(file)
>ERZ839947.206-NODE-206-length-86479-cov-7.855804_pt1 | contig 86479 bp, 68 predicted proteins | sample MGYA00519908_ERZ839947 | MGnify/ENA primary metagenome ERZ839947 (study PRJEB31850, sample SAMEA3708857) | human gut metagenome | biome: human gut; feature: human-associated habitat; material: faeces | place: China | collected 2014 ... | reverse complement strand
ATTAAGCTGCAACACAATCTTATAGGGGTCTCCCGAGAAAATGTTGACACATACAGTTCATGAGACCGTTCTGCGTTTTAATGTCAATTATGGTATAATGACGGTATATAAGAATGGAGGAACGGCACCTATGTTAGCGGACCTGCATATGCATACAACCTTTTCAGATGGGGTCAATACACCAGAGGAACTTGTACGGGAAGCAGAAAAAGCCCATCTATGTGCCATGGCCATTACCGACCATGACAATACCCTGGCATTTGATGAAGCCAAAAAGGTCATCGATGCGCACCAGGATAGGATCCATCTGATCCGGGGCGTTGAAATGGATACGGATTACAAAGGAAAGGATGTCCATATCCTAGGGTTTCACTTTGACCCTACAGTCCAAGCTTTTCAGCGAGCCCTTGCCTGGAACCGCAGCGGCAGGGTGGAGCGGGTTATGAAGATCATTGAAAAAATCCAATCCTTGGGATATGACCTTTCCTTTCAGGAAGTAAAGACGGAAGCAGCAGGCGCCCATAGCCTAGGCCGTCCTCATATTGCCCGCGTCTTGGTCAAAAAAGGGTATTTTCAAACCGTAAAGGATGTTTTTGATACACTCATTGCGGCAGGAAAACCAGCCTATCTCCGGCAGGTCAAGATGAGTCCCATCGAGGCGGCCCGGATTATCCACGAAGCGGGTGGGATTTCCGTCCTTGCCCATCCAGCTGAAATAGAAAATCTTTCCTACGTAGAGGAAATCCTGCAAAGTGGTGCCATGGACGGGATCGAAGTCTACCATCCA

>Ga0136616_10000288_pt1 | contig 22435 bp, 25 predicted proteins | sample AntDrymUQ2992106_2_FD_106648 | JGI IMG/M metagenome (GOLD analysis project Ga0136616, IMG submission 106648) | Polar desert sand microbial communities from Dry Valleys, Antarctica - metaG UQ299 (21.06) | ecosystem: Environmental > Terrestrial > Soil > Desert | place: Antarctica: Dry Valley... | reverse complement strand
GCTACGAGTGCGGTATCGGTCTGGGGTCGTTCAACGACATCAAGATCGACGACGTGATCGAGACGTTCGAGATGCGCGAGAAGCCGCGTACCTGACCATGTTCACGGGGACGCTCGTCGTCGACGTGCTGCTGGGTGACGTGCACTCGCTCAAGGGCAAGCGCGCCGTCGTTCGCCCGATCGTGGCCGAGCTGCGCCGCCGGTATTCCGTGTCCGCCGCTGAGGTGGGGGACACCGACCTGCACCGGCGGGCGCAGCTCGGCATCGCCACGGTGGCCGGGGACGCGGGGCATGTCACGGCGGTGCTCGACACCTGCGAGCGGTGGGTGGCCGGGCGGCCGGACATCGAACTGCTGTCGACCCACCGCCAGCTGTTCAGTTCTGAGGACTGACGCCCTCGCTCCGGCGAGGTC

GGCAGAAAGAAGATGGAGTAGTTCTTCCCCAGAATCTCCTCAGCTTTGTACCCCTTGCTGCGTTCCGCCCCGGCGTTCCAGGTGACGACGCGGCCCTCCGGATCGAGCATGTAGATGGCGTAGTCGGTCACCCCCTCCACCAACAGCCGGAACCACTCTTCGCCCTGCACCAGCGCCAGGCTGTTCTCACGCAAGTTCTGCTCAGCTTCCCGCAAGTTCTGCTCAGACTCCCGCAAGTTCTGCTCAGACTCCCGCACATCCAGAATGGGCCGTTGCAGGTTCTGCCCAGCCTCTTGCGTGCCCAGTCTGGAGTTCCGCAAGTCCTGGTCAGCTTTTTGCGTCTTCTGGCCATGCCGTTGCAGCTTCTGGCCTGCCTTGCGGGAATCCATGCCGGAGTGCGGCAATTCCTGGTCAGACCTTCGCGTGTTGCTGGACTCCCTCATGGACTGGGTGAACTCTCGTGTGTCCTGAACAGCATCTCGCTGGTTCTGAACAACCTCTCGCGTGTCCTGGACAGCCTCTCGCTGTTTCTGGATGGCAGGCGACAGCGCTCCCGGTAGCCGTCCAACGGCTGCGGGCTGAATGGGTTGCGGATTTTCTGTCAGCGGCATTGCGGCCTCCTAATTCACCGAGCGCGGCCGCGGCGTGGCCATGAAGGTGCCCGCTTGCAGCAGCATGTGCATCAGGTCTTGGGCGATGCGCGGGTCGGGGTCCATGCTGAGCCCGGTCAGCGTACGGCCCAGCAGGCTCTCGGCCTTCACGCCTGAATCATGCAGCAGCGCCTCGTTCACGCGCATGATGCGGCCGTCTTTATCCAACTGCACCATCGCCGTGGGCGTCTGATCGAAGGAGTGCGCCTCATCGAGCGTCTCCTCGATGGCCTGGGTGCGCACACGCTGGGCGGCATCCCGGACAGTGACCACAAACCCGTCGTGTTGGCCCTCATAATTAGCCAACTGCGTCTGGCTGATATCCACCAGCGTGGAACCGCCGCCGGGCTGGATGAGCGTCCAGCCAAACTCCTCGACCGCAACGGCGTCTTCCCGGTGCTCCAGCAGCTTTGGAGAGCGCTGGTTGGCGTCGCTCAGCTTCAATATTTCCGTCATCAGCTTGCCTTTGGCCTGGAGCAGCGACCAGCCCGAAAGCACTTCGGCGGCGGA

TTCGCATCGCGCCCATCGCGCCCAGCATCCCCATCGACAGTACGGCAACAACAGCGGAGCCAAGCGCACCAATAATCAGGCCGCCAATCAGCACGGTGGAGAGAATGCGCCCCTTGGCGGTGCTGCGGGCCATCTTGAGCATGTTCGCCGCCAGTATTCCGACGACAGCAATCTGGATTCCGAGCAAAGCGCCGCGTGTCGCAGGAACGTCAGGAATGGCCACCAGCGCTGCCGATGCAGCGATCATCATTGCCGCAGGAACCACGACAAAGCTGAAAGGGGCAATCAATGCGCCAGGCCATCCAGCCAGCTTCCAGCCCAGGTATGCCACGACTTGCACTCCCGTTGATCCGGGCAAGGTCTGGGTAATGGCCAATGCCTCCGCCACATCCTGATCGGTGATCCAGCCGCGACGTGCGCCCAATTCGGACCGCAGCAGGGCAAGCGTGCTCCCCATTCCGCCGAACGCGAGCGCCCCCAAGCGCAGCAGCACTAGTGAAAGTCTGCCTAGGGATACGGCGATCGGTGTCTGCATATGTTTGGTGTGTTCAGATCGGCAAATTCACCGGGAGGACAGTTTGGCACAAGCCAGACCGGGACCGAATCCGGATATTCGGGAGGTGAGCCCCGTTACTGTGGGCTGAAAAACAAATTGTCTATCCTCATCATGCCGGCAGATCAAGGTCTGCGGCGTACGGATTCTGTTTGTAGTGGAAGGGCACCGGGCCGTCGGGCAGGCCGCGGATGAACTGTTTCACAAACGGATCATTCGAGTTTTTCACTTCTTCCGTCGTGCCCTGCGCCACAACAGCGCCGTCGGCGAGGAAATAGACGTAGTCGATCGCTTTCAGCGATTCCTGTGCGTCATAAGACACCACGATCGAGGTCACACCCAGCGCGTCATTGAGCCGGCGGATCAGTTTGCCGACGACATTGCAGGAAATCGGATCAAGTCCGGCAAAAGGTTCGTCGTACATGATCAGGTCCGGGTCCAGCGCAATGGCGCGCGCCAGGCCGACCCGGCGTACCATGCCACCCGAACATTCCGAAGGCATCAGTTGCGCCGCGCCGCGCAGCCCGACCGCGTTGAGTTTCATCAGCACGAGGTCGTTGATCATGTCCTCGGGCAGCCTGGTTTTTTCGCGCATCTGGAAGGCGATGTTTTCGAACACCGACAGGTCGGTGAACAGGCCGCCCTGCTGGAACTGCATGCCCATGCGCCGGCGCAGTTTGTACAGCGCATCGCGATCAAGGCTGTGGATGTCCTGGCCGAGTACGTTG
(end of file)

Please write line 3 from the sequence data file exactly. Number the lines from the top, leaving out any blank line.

>Ga0136616_10000288_pt1 | contig 22435 bp, 25 predicted proteins | sample AntDrymUQ2992106_2_FD_106648 | JGI IMG/M metagenome (GOLD analysis project Ga0136616, IMG submission 106648) | Polar desert sand microbial communities from Dry Valleys, Antarctica - metaG UQ299 (21.06) | ecosystem: Environmental > Terrestrial > Soil > Desert | place: Antarctica: Dry Valley... | reverse complement strand